How to get virtual concussion treatment at home

Brain Health

by Erin Reynolds, PsyD

Jul 22, 2020

Are you or a loved one experiencing concussion symptoms? If you’re worried you may have experienced a concussion, it’s important to get checked out right away—an untreated concussion can be dangerous.

The good news is, if your concussion is mild, a virtual visit can get you connected with expert care from the comfort and safety of home. Here’s what you can expect during a virtual concussion appointment.

Please note, if you are experiencing symptoms of a severe concussion, don’t hesitate to call 911 or seek emergency care. According to the Centers for Disease Control and Prevention, potentially life-threatening concussion symptoms include:

  • One pupil larger than the other
  • Drowsiness or inability to wake up
  • A headache that gets worse and does not go away
  • Slurred speech, weakness, numbness, or decreased coordination
  • Repeated vomiting or nausea, convulsions or seizures (shaking or twitching)
  • Unusual behavior, increased confusion, restlessness or agitation
  • Loss of consciousness (passed out/knocked out). Even a brief loss of consciousness should be taken seriously

Before your virtual concussion visit

Telemedicine visits for concussions follow the same format as in-office visits. Telemedicine visits are conducted through a secure video conference system and allow you to interact face-to-face with all members of your healthcare team. 

Prior to the virtual appointment, you will receive electronic versions of intake forms that may include questionnaires or self-report measures of symptoms. You’ll be asked to return these forms prior to your visit so your healthcare provider has time to review all pertinent paperwork before your visit.

Related: Concussing signs and symptoms

What to expect during your virtual visit

Initial appointments are scheduled with a sports neuropsychologist or physician and are a little bit longer than follow-up visits, with most initial visits scheduled for 60 to 90 minutes. 

  • Gathering information: Visits typically start with a clinical interview to gather information about the injury, as well as information about current and past medical history, family medical history and psychosocial factors such as academic and mental health history. 
  • Neurocognitive testing: You’ll then undergo a computer-based neurocognitive test to assess areas commonly affected by concussion, including memory, processing speed and reaction time. While best practice is to administer these tests in an office environment, at-home testing is possible with proper set-up and monitoring of the test session. This can be done by having the athlete test while on camera and having an athletic trainer or other member of the treatment team monitor the session.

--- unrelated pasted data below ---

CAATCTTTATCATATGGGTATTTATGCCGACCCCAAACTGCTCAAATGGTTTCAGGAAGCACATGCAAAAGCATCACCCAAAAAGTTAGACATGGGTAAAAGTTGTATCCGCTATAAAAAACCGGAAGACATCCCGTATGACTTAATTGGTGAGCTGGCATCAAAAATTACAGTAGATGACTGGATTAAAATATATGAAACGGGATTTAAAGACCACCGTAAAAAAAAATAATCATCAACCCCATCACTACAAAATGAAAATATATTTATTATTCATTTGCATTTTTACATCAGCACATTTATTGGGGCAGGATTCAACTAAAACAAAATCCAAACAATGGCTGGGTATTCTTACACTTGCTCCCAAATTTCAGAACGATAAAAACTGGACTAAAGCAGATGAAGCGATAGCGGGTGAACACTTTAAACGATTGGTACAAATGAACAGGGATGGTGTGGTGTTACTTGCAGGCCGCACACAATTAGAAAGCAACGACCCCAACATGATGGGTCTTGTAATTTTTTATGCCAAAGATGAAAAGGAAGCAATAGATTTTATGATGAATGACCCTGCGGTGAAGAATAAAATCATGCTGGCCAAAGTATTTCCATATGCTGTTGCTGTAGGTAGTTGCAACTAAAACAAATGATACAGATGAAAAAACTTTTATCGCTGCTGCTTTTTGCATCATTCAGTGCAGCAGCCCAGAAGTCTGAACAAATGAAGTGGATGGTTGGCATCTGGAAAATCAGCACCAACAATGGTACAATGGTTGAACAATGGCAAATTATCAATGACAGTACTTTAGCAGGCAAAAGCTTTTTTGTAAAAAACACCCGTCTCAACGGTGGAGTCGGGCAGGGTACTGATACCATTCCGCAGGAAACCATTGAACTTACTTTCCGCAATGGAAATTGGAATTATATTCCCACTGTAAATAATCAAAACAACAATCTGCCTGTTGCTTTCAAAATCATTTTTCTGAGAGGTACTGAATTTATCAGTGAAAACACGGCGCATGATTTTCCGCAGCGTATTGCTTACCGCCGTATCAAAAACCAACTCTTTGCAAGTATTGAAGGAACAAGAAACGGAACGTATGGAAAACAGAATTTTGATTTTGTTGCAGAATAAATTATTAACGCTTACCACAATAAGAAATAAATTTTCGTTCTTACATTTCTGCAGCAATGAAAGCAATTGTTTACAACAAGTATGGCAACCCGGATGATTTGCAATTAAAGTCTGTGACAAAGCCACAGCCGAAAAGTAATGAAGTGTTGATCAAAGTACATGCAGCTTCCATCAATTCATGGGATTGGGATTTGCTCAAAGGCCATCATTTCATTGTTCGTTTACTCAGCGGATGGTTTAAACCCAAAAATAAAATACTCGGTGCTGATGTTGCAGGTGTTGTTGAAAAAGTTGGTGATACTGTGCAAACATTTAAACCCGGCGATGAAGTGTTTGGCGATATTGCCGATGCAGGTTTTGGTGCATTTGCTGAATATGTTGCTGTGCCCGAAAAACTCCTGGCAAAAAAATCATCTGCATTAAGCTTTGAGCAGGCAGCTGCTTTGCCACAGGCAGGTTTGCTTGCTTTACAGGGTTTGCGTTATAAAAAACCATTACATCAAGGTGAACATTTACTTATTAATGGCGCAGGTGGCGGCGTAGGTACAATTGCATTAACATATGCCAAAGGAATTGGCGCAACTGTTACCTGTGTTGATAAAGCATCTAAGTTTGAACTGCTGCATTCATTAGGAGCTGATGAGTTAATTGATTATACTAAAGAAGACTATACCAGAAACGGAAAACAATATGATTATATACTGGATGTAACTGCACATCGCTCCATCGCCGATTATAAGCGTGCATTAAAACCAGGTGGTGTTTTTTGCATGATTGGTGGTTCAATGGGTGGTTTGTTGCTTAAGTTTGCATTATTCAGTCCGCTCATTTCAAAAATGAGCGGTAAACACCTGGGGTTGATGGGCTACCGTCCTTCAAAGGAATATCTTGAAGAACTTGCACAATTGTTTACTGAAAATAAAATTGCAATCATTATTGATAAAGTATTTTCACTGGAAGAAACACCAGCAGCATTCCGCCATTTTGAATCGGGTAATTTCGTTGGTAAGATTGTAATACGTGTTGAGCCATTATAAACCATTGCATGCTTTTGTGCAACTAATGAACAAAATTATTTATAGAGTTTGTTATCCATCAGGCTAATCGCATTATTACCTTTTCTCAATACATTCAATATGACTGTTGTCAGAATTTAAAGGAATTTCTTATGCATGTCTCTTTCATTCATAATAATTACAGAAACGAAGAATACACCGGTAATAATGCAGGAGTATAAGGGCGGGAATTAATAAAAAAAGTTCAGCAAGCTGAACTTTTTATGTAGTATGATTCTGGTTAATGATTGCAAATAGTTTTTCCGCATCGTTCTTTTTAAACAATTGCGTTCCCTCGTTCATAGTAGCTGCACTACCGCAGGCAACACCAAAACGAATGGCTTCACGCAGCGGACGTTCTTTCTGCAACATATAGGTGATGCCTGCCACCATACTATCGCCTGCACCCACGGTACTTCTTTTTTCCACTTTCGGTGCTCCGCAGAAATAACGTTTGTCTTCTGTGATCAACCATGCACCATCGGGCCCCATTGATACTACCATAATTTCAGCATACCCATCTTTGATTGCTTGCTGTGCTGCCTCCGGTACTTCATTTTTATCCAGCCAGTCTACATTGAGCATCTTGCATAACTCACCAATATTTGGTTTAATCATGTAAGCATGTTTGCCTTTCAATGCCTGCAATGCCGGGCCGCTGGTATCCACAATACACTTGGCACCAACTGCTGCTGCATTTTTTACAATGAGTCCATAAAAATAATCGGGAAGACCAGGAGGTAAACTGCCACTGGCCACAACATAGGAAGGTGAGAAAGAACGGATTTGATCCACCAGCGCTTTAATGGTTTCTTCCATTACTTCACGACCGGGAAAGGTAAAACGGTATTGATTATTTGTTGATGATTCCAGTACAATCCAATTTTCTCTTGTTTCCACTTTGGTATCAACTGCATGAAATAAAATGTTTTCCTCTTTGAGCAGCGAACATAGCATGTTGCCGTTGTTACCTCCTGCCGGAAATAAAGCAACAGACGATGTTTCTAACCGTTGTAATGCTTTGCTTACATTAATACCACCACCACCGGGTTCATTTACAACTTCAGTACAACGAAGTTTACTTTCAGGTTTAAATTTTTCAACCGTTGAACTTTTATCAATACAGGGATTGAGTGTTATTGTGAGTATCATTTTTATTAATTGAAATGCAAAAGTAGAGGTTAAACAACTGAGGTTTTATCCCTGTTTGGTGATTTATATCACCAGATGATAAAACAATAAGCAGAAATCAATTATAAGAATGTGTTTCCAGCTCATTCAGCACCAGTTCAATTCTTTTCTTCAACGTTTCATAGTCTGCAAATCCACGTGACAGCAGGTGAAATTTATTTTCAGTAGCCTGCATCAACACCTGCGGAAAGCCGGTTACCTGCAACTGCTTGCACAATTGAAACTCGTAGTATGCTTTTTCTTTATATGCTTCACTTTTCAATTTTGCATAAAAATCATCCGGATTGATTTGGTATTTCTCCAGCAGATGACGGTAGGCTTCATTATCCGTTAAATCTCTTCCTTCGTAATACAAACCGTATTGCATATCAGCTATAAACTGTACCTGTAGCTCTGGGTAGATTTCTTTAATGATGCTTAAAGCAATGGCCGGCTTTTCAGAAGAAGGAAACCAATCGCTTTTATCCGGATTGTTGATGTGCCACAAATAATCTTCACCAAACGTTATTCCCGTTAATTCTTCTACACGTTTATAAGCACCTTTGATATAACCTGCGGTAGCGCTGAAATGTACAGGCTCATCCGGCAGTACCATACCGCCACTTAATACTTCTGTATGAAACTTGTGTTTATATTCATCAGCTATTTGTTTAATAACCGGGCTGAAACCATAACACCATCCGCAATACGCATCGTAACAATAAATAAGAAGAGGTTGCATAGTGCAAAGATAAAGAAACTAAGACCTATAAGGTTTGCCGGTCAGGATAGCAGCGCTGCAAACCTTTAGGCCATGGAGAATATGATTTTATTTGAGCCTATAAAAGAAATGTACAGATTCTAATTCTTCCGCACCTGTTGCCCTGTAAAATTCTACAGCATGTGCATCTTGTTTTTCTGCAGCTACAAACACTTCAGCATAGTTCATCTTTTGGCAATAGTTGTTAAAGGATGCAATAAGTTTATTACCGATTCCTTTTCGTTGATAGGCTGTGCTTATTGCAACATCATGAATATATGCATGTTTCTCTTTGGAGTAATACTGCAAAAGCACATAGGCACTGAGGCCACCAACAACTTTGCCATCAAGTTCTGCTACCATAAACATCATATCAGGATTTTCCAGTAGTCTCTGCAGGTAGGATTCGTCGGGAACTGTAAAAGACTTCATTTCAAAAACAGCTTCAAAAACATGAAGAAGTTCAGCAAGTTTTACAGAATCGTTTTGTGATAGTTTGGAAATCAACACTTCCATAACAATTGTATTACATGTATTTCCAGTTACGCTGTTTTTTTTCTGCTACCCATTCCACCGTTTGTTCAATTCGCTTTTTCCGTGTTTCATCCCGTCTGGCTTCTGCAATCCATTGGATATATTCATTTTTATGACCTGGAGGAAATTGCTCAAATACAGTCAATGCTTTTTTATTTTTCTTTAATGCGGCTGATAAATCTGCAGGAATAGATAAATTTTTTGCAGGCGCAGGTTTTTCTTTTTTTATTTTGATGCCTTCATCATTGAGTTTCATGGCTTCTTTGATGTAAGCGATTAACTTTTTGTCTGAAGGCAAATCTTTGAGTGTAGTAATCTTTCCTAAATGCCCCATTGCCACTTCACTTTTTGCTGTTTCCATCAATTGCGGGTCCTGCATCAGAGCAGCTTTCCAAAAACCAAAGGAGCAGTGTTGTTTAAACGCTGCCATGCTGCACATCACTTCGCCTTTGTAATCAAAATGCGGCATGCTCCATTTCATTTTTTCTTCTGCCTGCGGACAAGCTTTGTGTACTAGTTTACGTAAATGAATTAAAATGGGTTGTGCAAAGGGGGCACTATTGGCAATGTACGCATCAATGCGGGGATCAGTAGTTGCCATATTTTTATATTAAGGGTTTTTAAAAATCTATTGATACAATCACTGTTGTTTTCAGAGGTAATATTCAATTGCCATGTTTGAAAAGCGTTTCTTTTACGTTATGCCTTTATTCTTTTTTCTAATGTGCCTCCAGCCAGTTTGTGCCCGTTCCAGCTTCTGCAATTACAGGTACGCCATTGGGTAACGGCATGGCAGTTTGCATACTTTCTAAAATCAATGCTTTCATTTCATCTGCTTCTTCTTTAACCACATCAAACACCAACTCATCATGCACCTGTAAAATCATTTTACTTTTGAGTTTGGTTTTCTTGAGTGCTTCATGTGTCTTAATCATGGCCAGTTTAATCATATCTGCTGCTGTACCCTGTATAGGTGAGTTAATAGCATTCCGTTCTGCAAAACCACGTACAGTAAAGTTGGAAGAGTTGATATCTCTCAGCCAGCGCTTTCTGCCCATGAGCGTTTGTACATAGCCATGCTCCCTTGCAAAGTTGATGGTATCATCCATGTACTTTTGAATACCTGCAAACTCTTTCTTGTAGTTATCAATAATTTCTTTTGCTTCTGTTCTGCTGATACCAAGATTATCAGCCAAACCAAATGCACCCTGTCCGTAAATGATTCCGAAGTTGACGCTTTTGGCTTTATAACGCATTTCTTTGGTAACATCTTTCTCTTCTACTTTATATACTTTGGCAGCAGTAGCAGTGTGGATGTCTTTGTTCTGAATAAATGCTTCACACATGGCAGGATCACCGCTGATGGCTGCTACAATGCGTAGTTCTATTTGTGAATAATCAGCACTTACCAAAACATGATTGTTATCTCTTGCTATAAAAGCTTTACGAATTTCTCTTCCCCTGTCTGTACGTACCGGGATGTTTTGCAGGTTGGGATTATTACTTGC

• Brief exam: Finally, the sports neuropsychologist or physician will conduct a brief exam of balance and eye movements. 

Once the initial assessment process is complete, you’ll receive an individualized treatment plan. You will also be sent a detailed explanation of your diagnosis, prognosis and any treatment recommendations via email immediately following the visit. Follow-up visits are scheduled about once per week until you reach full recovery. 

Follow-up care and vestibular physical therapy

Sometimes, patients are referred to another member of the treatment team to address specific needs and symptoms. Other members of the treatment team may include sports medicine, neurology, physical therapy, optometry and athletic training. 

Patients experiencing symptoms of dizziness and nausea may be referred to a vestibular physical therapist. These visits are also conducted through telemedicine. 

Vestibular physical therapy evaluations and follow-up appointments can take anywhere from 30-45 minutes and will include additional questions about the injury, personal medical history and symptoms. The physical therapist will then assess your head and eye coordination, eye movements and balance to determine if the vestibular system was affected after a concussion. 

Upon completion of the evaluation, the therapist will discuss the findings and create a comprehensive plan with specific goals to address each identified vestibular impairment. 

Exercises are usually prescribed as part of a home exercise program and may require use of common household objects such as:

  • Pencil
  • Tennis balls
  • Ruler
  • Pieces of paper

Follow-up visits occur about once per week until you achieve your individualized goals!

The most important factor in returning athletes to play safely is access to quality, comprehensive specialty concussion care. In providing this service through a virtual platform, the Baylor Scott & White Sports Concussion Program is able to treat athletes not only in North Texas, but across the state. 

If you or a loved one has experienced a concussion, find a specialist who can help.

About the Author

Erin Reynolds, PsyD, is a clinical sports neuropsychologist and director of the Baylor Scott & White Sports Concussion Program at The Star. She specializes in the treatment of sports-related concussions. As the mother of two student-athletes, Dr. Reynolds is passionate about the benefits of playing team sports in childhood and adolescence. Get to know Dr. Reynolds today.

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